Australian political parties woo Chinese-Australian voters

CANBERRA, Australia — The Chinese diaspora in Australia, long regarded as a politically apathetic ethnic minority, are being wooed like never before by political parties who see them as key to winning crucial seats that could decide next week's general election.

China has become one of Australia's largest sources of immigrants. Both Prime Minister Scott Morrison and opposition leader Bill Shorten have opened WeChat accounts to reach large Chinese populations in big cities with political messages.

The opposition center-left Labor Party has cried foul over some of that engagement, complaining to WeChat's owner Tencent that China's largest social media platform with 1 billion monthly users is being exploited by opponents who generate fake news.

Morrison on Wednesday denied his conservative Liberal Party was behind misleading WeChat posts and doctored accounts that target Labor policies on refugees, taxes and the economy.

"That's not the Liberal Party's campaign," Morrison told reporters. "People should be up front and candid about their policies. That's what we're doing."

An extraordinary feature of the Australian political system is that voting is compulsory. So ethnic minorities turn out to vote to avoid a fine even if they are not politically engaged.

Maree Ma is the general manager of independent Australia-based newspaper Vision China Times, which has 500,000 readers across five Australian cities who are mostly immigrants from China.

Ma said her readers were responding to the political messaging and "are really quite engaged."

"Historically, I would say a lot of our readers don't really care too much about the federal election, people don't know the candidate and there's not that many Chinese candidates. But this time around, what we've found is people are very interested in this particular federal election," Ma said.

Wanning Sun, a professor at the University of Technology Sydney's Faculty of Arts and Social Sciences, said WeChat had become far more important than traditional media to Australian politicians attempting to reach Chinese-Australian voters.

"To put it bluntly, they actually realize that it is a platform they can't afford not to use," Sun said. "The challenge for them is, A, how to use it effectively and, B, how to stop yourself being shafted on WeChat by the opposition. It's getting quite dirty out there."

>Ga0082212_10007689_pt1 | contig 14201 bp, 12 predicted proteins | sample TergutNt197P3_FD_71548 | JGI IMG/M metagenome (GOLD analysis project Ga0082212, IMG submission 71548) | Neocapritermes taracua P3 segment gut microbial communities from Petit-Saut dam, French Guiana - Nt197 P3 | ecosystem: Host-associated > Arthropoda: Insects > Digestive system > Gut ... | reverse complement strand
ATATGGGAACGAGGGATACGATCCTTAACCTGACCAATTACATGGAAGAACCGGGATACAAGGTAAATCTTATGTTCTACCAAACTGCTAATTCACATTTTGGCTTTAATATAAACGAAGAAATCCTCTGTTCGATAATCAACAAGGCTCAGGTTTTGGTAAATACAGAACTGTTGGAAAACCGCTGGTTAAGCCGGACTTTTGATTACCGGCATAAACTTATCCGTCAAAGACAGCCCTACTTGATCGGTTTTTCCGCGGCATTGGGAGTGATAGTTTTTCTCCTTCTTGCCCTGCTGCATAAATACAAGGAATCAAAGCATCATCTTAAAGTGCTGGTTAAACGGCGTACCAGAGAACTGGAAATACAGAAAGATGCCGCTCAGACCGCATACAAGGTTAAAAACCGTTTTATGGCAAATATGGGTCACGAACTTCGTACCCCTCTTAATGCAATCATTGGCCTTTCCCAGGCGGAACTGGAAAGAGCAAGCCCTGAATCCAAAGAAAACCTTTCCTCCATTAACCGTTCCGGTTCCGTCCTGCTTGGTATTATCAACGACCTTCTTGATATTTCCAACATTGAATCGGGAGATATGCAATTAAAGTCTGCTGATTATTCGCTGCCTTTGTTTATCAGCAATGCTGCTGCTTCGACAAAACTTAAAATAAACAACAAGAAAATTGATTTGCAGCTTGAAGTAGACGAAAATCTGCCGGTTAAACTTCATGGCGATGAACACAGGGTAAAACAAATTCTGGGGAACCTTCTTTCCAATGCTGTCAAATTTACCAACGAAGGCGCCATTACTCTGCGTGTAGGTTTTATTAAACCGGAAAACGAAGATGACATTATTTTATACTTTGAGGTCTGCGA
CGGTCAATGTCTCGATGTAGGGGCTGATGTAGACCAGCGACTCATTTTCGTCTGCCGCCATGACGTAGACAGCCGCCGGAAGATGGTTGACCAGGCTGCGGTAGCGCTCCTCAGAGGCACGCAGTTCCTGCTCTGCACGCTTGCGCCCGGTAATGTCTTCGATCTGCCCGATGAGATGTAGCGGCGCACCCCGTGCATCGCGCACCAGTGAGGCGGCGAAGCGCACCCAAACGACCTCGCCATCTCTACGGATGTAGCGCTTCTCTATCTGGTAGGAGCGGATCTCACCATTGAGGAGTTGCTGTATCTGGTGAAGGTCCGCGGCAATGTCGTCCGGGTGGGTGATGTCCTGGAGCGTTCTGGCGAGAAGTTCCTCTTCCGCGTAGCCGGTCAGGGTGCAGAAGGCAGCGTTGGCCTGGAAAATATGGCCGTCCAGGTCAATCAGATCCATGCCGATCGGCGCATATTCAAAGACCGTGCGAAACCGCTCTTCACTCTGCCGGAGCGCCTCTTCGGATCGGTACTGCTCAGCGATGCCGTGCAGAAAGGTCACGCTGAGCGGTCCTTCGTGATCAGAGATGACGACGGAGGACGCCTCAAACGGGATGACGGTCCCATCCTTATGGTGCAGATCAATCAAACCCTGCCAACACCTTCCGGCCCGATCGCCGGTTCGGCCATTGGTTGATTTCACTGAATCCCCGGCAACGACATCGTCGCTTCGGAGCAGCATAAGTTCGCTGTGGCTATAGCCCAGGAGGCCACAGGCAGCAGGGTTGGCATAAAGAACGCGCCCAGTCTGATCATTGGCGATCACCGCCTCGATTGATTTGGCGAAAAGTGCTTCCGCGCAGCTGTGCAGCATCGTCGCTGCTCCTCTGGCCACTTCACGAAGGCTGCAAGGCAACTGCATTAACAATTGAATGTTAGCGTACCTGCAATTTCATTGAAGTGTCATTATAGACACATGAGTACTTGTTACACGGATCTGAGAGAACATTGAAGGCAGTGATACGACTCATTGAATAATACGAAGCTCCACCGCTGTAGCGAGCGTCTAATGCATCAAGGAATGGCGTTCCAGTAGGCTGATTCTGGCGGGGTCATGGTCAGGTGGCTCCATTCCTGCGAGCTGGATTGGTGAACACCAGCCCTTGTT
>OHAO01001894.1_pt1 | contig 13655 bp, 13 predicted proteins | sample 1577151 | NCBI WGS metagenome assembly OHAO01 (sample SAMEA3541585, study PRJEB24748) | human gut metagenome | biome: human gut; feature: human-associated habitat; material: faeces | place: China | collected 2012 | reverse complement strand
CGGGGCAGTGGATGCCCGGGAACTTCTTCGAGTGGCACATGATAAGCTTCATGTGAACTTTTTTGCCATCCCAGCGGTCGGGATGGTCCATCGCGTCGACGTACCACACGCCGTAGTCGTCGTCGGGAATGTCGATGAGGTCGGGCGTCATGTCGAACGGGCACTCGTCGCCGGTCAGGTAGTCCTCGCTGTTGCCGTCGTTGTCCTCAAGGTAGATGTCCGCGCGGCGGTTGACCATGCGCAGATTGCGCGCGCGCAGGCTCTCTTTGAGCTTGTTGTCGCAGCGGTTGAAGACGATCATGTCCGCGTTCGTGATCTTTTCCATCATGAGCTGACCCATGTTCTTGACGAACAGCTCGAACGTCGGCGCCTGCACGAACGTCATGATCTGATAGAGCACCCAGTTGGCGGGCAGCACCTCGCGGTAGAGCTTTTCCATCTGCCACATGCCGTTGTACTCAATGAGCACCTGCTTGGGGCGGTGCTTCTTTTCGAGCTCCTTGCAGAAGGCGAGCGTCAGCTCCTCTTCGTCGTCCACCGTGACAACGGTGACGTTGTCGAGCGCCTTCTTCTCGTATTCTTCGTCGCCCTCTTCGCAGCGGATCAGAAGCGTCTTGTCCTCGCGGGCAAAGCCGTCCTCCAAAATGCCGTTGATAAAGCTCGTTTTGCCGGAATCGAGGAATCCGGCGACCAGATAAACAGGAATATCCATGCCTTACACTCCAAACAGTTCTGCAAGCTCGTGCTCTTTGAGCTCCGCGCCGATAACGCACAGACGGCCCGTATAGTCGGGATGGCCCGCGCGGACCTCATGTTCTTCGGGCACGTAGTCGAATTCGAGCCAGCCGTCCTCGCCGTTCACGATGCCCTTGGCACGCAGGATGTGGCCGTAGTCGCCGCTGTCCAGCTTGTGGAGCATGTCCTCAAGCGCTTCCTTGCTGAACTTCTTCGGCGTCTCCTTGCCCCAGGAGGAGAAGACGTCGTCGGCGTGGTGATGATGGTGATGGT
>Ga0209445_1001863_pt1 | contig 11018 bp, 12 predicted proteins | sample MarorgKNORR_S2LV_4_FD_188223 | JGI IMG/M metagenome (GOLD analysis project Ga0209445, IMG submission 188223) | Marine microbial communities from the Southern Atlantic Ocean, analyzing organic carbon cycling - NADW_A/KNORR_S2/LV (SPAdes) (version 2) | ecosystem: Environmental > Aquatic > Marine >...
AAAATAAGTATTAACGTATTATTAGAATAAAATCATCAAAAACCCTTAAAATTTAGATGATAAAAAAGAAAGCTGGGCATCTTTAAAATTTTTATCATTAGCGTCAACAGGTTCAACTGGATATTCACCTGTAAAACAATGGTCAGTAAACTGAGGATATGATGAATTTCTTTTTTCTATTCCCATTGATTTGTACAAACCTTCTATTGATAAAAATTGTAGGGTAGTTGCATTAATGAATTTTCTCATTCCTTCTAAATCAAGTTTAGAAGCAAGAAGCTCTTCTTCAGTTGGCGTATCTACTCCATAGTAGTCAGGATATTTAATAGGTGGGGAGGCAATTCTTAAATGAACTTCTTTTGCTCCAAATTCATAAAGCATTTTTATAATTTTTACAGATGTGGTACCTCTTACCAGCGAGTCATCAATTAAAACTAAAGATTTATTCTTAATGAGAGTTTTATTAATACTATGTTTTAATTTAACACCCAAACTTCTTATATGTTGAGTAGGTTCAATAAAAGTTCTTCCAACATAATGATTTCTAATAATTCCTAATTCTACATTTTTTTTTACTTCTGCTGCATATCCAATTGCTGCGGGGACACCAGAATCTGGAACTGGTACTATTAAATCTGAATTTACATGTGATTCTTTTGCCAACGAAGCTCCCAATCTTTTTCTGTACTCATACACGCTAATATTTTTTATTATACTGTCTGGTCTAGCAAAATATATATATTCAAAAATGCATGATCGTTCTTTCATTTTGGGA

She said Labor had learned a lesson from how the Liberals "very aggressively and effectively" used WeChat to campaign in the east Melbourne seat of Chisholm in the last election in 2016.

The government lost 14 seats in that election and Chisholm was the only seat that the Liberals won from Labor. The Labor and Liberal parties are pitting two Chinese-Australian candidates against each other in Chisholm in the May 18 election. Either Liberal candidate Gladys Lui or Labor candidate Jennifer Yang is likely to become the first Chinese-Australian woman to be elected to Australia's House of Representatives.

Labor lawmaker Penny Wong on Tuesday blamed the Liberal Party for fake campaign news on WeChat.

"Our message to the prime minister is this: This is not what we do in Australia. We have robust political debates. We don't have major political parties engaging in fake news on this media platform or any other media platform," Wong said.

Mining billionaire Clive Palmer is a political party leader who is trying to exploit Australian concerns about Chinese investment. His United Australia Party has entered into a vote-swap deal with the Liberal Party that improves both parties' chances of winning House seats.

"I'm opposed to the Chinese because they're trying to invade our country, destroy our industries and take things over," Palmer told Australian Broadcasting Corp. on Wednesday. Palmer is seen as having a strong chance to win a Senate seat after spending tens of millions of dollars of his own money on political advertising.

Ma said the most important election issues for her readers were the economy and Australia's relationship with China, its biggest trading partner.

Chinese immigrants had traditionally favored Labor, she said. A Labor-led government gave diplomatic recognition to the People's Republic of China in 1972, seven years before the United States took the same step. A Labor government also allowed 20,000 Chinese students to stay in Australia permanently after the Chinese military killed student protesters in Tiananmen Square in Beijing in 1989.

But Ma said Chinese voter support seemed to be shifting toward the conservatives. Opinion polls suggest Labor will win the election.

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